I posted a response to an article at cfr/foreign affairs regarding the ongoing mess with Iran. I thought it was a good article and a good response, so I’ve copied it here as well.
Thanks to the author for a great and timely article,
I think I agree with the gist of this article.
Just as they did with Saddam Hussein, concerned governments have implemented economic sanctions, diplomatic isolation, and low-level violence to weaken the Iranian regime and prevent it from acquiring nuclear weapons, with the long-term objective of regime change.
If you were one of the scientist’s wives, sisters, brothers or children assassinated by clandestine services you wouldn’t call it “low-level”. I suppose all things are relative, but I did want to point this out.
They believe that they are facing a covert war.
Two years ago, Iran agreed to a Brazilian-Turkish fuel-swap proposal under which Iran could develop nuclear power without accumulating raw material for nuclear weapons. Last year, Russia put forth a plan imposing a number of restrictions on Iranian enrichment and facilitating more intrusive IAEA inspections.
Neither proposal was supported by the United States, as the Obama administration’s top priority was to intensify international pressure on Tehran.
Thank you for pointing out what is really going on here. Even when the IRI concedes and offers to address the world’s concerns regarding nuclear weapons, USG rebuffs the offer. This is because USG is following its decades old modus operandi of foisting false choices on undesirable foreign governments. The issue here is one of frankness, transparency and honesty.
Now, given Iran’s progress toward building the bomb, any new proposal should include an intrusive monitoring system with an early-warning mechanism inside Iran’s nuclear establishment. Such a requirement would help prevent a breakout program, as Iran would recognize that evidence of such activities would lead to military strikes and additional severe economic sanctions. The agreement would also have to be accompanied with a list of clearly defined steps that Iran could take to achieve the lifting of sanctions.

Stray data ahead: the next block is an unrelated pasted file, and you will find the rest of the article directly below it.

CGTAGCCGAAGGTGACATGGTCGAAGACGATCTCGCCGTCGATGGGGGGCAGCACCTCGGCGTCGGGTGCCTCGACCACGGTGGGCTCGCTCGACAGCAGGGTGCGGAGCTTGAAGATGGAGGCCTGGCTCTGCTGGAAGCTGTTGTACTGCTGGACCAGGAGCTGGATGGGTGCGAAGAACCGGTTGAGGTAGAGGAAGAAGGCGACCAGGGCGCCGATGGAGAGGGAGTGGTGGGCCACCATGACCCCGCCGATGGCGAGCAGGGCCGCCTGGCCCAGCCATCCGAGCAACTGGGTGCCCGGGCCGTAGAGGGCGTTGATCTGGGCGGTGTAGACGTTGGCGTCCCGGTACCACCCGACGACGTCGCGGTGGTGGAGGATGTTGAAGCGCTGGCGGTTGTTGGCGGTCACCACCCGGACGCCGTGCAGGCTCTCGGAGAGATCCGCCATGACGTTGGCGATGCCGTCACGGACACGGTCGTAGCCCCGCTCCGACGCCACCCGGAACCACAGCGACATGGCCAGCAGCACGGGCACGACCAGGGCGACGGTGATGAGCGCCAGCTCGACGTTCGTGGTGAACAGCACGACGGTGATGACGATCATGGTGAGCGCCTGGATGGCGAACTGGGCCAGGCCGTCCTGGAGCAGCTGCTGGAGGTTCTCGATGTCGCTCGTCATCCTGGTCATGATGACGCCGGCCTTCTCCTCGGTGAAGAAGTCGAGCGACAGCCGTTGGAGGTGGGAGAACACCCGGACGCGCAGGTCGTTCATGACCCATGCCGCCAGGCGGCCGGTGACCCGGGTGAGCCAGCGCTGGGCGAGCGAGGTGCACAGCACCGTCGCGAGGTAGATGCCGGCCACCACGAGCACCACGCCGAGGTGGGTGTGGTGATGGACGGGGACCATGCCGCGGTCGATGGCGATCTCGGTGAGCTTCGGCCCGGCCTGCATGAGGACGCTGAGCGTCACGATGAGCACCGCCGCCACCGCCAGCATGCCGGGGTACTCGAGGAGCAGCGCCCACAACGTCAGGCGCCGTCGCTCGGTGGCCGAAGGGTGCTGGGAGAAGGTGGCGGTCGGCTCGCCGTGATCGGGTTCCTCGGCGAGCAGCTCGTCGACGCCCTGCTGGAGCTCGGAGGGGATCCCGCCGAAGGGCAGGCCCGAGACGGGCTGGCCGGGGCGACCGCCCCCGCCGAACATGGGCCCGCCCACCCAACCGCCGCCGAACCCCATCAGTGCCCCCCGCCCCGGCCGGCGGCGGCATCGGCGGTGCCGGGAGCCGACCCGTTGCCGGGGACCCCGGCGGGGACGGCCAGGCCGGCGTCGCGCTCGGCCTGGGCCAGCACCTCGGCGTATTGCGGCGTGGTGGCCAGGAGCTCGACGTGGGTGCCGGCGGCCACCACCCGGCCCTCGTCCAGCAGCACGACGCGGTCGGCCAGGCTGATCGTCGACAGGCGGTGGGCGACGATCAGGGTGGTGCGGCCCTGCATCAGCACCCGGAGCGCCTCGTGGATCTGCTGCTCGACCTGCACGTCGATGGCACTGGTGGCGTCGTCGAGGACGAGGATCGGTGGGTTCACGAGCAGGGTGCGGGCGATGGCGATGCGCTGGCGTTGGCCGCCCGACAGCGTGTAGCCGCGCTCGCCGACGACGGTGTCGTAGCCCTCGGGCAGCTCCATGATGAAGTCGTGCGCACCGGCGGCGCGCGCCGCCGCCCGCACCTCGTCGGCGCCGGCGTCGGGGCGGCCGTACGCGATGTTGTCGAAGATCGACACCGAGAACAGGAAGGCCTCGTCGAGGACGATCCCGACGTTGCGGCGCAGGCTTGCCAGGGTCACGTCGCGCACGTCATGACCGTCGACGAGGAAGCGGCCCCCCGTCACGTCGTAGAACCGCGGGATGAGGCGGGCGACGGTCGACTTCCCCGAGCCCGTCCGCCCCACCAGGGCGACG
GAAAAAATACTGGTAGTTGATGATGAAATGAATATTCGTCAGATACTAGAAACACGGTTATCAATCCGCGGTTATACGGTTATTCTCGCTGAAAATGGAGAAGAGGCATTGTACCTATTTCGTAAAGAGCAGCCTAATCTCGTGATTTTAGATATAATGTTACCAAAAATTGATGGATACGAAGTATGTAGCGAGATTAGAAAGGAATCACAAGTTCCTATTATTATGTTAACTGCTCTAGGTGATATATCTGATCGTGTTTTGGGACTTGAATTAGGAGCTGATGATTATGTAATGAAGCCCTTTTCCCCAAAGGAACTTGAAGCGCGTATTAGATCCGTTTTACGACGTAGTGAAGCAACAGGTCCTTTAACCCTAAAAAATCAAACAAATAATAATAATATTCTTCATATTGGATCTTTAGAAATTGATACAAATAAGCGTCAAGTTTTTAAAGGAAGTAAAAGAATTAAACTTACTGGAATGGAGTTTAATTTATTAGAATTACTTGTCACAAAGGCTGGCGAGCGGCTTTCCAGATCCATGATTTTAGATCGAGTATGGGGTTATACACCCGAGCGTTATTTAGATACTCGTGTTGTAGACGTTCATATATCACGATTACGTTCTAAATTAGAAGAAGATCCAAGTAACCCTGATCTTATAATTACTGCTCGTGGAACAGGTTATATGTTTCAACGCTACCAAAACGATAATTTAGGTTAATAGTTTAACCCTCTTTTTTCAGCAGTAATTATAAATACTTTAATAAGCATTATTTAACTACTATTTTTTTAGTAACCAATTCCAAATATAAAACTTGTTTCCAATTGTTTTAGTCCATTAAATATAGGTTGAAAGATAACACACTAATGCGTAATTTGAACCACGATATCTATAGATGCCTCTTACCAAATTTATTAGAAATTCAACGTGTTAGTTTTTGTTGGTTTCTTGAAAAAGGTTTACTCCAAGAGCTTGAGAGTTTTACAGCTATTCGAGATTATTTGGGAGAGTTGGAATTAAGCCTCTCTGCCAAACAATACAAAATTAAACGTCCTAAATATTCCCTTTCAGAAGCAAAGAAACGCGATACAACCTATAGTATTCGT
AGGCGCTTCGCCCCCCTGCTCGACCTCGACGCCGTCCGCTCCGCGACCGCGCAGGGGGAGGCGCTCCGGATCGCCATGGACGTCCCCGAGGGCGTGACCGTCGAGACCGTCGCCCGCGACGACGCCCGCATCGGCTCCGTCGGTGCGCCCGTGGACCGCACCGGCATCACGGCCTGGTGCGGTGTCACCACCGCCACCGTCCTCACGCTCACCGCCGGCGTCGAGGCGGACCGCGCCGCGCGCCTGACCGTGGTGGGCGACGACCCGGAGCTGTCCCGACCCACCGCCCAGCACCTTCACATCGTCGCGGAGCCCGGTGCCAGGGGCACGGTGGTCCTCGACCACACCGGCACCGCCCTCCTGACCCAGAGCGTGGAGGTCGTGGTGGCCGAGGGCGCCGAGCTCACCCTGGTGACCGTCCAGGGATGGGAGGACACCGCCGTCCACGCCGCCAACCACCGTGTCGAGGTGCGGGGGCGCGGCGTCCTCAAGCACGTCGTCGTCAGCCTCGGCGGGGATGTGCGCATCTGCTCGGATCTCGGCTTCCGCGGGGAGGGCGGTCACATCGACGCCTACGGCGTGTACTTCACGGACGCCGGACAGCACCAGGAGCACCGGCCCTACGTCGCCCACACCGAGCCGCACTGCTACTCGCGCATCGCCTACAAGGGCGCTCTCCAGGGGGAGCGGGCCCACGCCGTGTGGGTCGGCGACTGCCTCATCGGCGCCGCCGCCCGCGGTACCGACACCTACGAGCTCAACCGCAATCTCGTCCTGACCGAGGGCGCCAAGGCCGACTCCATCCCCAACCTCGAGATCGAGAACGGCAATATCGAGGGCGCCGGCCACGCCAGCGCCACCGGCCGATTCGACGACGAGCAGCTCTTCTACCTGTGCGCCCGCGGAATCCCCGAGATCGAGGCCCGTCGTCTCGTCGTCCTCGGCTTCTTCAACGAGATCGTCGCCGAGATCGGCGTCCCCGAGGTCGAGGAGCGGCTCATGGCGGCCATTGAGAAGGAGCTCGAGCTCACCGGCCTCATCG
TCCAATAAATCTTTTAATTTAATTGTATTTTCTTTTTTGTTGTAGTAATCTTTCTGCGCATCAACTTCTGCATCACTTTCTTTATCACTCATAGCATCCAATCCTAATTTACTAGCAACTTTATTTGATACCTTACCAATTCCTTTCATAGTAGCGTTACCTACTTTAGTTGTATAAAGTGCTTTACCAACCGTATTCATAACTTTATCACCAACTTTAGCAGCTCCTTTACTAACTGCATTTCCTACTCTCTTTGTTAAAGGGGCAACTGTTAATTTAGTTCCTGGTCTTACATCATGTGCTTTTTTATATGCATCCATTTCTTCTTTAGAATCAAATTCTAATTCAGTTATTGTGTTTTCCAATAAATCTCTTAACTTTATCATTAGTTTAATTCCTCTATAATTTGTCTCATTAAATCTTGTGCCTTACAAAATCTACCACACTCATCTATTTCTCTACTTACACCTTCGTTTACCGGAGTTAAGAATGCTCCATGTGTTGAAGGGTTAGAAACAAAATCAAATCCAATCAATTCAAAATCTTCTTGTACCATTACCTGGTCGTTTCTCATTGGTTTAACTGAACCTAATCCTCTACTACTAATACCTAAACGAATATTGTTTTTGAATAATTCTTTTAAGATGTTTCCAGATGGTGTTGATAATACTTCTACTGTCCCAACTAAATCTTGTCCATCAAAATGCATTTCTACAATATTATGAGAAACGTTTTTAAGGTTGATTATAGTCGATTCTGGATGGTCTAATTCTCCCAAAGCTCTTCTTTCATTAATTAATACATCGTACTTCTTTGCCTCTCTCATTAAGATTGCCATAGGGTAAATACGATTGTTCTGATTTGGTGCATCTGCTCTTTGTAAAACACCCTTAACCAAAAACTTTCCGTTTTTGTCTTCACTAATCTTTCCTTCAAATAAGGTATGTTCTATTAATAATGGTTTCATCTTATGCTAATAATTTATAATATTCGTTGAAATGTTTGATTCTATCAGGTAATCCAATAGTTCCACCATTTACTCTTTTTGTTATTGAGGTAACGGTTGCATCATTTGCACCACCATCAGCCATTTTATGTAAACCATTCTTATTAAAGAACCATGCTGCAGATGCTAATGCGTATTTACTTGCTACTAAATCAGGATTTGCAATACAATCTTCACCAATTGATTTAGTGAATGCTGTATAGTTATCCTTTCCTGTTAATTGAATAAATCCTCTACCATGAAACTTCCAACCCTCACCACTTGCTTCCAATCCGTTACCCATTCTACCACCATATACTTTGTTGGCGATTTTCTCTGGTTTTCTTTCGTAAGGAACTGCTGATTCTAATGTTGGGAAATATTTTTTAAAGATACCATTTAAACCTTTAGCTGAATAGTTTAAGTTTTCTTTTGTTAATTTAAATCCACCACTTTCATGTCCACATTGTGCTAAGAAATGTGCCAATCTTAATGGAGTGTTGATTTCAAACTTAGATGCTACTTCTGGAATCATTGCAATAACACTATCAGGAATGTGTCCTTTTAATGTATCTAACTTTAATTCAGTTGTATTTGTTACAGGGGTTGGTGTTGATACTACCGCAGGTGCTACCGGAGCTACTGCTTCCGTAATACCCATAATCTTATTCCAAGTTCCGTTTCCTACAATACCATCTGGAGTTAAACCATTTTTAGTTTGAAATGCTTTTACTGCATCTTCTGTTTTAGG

I agree with you on this point, however, isn’t that thematically the same thing Russia was trying to do when USG rejected it?
The failed talks this spring and summer illustrated that when the West has nothing to offer, Iran withdraws.
This is the “false choice” paradigm of U.S. foreign policy. They react this way because their choices are not really good choices. Saddam Hussein, as noted in this piece, faced the same kinds of false choices when USG demanded that he be removed from power. It merely guaranteed Hussein would stand belligerent, which is what USG needed to invade.
The U.S. general policy of foisting false choices on undesirable regimes so that USG can remove them from power is a policy based on deception. My concern is that this won’t work anymore as information is flowing more and more freely since the advent of the Information Age and the general public is now much more sophisticated when it comes to matters like this. USG, imo, should seek other strategies that do not rely as heavily on deception.
imo, USG must prevent the IRI from acquiring nuclear weapons – or – change the regime to something a bit more secular. Iran is not Iraq and any invasion of Iran will be very, very costly. USG should simply state plainly what it’s issue really is: the IRI is an Shia theocracy whose ability to reason and cooperate with the world is compromised by its obligations to its more traditional adherents. Therefore, USG wants it to go bye, bye and USG should not be shy about removing it. But not by an invasion but by more aggressive, larger scale clandestine means. The Iranians are perfectly capable, as a people, of cooperating with the West for everyone’s benefit. The problem is that Iran is being run by a minority of extreme, brutal traditionalists out of Qom.